No place for mob mentality when First Amendment rights are threatened

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johnny coronel mugshotBy Jonathan Coronel

Editor’s note: The author, a graduate of Corona del Sol High School, is a sophomore at Arizona State University. He plans to pursue a career in law.

The asterisk by the First Amendment grows larger and larger every day, a condition made painfully evident by viral videos showing students who lack basic civic knowledge imposing their will on journalists and running roughshod over the most fundamental rights.

The University of Missouri has been shaken by protests the past several weeks over alleged racism on campus. Such incidents as a swastika drawn on a bathroom wall and a drunken student hurling a racial slur at a black student gained national attention when the college’s football team threatened to boycott its next game if university president Tim Wolfe refused to resign. In the midst of this intense pressure, Wolfe acquiesced and stepped down Nov. 9.

The merits of what students and football players did to protest a situation they viewed as racism and injustice is beside the point here: They exercised their First Amendment rights and were legally justified in doing so. The real problem is how student protesters at Mizzou characterized themselves as nothing more than fairweather friends of the First Amendment.

This was on full display on the university quad last week.

“You need to get out—this is our healing space,” student journalist Tim Tai was told when he tried to take photos of the protests. Tai was simply trying to do his job and document the demonstration being staged on the university’s public quad, where hundreds of protesters had gathered.

Little did Tai know that college students had recently contrived a form of extralegal protection through which they can cordon off any public area and declare it a “safe space,” where views that hurt their feelings or make them feel unsafe are not allowed.

Who knew amending the Bill of Rights was so simple?

Almost immediately Tai was confronted by a swarm of students telling him (incorrectly!) that he had no right to be there. Although Tai tried to explain that the First Amendment protects his right to document their protest just as it does their right to protest, the mob-mentality trumped common sense and Tai was pushed away, blocked and his voice drowned out by students who appeared to have skipped eighth grade civics class.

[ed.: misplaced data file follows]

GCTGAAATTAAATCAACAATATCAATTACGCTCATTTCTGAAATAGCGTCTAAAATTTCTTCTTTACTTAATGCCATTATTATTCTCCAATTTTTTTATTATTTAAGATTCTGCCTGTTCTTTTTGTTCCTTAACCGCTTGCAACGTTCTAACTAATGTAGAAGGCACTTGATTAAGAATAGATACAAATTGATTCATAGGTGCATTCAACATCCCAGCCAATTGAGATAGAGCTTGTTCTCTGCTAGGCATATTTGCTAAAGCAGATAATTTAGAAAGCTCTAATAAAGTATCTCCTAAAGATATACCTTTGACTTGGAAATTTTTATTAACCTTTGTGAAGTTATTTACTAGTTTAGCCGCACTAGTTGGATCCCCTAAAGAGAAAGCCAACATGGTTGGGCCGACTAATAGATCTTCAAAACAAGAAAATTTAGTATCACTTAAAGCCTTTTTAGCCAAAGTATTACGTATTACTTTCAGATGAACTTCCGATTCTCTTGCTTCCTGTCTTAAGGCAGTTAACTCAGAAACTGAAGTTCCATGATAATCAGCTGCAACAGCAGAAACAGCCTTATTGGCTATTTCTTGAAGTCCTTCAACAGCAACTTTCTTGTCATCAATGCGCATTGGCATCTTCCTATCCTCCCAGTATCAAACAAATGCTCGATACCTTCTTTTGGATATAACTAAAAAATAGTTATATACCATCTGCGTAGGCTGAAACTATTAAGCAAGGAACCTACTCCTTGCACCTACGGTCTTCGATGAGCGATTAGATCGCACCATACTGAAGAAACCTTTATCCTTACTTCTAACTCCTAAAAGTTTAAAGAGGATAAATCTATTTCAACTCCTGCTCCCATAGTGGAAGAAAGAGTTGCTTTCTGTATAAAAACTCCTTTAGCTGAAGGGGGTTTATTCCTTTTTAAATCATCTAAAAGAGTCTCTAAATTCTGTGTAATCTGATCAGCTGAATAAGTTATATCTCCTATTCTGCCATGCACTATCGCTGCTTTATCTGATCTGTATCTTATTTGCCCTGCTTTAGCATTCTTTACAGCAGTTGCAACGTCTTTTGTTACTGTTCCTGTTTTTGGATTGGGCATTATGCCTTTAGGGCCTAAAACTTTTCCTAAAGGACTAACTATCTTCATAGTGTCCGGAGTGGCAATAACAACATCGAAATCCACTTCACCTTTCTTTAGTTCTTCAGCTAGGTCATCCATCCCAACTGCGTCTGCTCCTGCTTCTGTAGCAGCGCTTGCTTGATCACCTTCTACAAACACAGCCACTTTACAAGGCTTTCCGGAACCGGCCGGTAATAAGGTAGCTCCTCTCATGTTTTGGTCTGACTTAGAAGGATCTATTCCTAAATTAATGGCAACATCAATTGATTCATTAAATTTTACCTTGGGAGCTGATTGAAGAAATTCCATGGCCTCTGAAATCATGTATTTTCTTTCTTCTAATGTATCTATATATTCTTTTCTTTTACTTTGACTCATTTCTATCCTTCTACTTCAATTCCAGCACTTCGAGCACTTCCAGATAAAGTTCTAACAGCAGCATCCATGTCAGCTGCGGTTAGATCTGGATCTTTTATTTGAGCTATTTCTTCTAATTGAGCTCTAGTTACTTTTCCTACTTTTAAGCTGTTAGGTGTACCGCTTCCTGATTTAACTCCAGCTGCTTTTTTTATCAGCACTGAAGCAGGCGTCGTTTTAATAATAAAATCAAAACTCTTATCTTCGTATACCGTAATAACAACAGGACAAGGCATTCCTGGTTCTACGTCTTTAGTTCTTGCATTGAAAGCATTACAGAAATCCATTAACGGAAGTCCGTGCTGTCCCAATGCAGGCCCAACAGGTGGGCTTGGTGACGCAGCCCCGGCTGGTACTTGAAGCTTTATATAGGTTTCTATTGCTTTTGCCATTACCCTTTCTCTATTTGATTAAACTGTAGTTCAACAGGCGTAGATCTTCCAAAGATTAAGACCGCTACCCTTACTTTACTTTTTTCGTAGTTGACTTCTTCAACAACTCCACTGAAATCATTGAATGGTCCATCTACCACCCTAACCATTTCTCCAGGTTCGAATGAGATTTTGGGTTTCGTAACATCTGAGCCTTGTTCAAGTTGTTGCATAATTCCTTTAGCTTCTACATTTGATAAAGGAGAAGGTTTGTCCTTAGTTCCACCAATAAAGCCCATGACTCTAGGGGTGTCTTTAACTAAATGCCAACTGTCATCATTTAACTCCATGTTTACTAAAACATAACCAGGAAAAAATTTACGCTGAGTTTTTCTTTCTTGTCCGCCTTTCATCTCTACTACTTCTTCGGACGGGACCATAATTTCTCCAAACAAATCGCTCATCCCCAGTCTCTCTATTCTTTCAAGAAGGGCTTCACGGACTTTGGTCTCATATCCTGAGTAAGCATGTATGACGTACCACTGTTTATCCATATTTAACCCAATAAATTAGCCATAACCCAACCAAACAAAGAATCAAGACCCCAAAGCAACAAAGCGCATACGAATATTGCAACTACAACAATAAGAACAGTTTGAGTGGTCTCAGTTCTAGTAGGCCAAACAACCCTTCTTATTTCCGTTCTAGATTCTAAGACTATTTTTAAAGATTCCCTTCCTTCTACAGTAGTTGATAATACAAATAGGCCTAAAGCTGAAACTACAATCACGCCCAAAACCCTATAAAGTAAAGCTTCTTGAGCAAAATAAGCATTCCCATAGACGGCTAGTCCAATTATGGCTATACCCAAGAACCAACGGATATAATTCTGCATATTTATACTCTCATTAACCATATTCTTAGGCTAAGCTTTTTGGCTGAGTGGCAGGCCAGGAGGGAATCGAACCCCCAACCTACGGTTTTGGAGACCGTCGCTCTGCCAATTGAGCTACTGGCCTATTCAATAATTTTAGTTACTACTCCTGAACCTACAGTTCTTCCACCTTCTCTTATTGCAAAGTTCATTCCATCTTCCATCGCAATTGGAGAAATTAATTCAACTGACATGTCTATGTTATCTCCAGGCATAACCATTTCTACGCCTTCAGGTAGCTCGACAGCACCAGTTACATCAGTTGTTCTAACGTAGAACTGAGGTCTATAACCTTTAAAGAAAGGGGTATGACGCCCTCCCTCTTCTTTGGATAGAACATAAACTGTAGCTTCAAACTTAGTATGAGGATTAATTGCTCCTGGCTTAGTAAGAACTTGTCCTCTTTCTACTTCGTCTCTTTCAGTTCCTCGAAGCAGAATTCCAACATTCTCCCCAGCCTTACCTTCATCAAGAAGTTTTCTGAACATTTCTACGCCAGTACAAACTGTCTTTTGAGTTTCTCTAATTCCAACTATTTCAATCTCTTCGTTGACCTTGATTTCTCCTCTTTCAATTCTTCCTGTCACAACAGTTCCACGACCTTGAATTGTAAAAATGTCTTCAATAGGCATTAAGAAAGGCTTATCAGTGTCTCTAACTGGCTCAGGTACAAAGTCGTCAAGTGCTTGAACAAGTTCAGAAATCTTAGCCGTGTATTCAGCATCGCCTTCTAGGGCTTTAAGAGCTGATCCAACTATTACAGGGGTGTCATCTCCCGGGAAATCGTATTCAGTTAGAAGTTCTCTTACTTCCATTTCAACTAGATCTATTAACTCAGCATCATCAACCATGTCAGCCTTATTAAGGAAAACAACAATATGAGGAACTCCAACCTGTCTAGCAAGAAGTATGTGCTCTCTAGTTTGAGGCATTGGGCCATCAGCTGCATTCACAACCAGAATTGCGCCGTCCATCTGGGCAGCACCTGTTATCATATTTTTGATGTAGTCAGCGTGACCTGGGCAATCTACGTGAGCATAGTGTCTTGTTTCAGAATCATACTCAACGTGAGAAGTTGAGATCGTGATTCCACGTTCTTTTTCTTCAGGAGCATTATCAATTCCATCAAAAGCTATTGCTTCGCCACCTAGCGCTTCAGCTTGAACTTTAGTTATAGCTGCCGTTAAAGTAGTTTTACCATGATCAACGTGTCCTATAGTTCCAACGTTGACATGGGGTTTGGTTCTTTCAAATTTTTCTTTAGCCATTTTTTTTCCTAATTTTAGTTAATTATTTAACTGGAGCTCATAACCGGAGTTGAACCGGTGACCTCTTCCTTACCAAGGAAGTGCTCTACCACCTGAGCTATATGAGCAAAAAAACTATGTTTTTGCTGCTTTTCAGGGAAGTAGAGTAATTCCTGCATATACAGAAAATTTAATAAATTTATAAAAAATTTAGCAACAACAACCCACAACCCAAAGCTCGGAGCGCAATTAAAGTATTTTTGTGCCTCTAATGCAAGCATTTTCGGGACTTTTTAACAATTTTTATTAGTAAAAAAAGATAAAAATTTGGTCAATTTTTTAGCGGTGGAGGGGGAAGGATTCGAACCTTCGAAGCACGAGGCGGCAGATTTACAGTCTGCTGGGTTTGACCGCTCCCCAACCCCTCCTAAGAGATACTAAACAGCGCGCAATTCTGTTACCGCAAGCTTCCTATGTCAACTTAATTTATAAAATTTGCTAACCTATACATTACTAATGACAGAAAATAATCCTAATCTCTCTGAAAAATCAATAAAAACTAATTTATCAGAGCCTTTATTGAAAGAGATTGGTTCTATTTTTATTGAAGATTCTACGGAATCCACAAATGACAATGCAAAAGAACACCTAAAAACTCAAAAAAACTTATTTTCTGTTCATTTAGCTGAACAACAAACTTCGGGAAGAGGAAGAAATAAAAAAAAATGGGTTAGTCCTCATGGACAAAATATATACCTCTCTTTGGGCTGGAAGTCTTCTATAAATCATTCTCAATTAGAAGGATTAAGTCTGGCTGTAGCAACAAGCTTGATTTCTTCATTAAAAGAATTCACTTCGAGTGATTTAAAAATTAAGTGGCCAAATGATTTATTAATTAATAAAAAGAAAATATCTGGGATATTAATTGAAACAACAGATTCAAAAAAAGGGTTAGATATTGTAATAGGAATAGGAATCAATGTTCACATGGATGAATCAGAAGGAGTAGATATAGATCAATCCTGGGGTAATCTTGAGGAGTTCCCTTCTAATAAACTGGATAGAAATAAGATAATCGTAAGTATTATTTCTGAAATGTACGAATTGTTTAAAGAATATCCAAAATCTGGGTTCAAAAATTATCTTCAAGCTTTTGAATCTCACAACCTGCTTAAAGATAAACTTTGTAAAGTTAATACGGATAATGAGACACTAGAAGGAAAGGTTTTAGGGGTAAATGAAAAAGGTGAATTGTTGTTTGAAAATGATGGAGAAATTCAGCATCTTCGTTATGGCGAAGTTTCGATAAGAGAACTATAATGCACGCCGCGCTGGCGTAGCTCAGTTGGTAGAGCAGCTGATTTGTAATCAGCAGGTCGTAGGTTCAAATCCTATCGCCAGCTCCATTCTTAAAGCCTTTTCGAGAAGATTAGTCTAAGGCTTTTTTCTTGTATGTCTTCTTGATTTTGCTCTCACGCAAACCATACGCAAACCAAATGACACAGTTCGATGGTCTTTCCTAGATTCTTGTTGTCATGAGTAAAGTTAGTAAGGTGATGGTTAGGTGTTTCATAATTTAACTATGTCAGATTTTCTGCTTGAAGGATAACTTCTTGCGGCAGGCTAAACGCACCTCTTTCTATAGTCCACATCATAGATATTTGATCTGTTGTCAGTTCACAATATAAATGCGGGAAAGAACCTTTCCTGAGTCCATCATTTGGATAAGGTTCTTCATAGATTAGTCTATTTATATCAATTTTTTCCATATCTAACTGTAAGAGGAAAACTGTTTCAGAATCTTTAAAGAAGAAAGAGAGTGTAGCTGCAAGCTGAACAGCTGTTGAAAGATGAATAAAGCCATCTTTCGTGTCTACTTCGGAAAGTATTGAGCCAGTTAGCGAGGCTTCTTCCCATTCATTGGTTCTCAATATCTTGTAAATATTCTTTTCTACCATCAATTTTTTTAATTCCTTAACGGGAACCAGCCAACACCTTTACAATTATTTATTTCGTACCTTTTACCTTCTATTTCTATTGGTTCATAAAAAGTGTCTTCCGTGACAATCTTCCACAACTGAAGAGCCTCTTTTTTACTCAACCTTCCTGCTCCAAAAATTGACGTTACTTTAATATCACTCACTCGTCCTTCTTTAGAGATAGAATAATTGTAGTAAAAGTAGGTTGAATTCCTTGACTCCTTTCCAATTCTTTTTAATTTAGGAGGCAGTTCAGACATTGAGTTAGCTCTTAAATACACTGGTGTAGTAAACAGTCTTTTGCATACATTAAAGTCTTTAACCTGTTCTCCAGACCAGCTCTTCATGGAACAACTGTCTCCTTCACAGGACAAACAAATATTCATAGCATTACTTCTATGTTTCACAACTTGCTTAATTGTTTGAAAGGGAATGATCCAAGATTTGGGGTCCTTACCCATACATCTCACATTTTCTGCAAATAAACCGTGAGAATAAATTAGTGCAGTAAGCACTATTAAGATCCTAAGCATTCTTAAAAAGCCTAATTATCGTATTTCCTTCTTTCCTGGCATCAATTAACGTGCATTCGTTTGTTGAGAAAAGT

Mark Schierbecker was another journalist who tried to film the protest that day. As he tried to do the job for which he was there, he was confronted by university professor Melissa Click, a communications and journalism instructor who told him that, while she did not agree with his effort to intervene in the protest, she at least understood his First Amendment right to document it. Unfortunately, beyond that, she did quite the opposite, calling for “muscle” to get Schierbecker away and even grabbing his cell phone while he filmed her.

This mentality at the University of Missouri is deeply disturbing, not just to journalists but to all those who value free speech as intended by the U.S. Constitution. The idea that limits on free speech should be subject to other peoples’ feelings or what makes them uncomfortable is a dangerous one.

Furthermore, students at Missouri should realize how self-defeating their actions are.

The media can be a boon or a bane to movements. Missouri students should recognize that the media have a history of being pivotal in facilitating change in society at large. Imagine how differently the civil rights movement likely would have been had Martin Luther King and other leaders taken on the mentality of Missouri students and shunned journalists trying to document their marches, sit-ins and boycotts.

The whole point of a protest is to gain visibility for whatever issue one is speaking out against, not to create a “safe,” media-free space.

Shunning the media from a protest not only defeats the purpose of holding a display in public, it is also illegal.

This past week, students across the nation have joined what has become a viral movement, expressing that they stand with the students at Mizzou.

But anyone who values freedom of speech should condemn the students at Missouri or elsewhere who think it is acceptable to trample on others’ First Amendment rights.

Encouraging lawlessness is just as deplorable as engaging in it. Once we start making the right to free speech dependent on other peoples’ feelings of safety or discomfort, we forfeit that right.

This is a nation of laws, not feelings, and we should think twice before restricting our most fundamental rights based on the notoriously volatile emotions of college kids.

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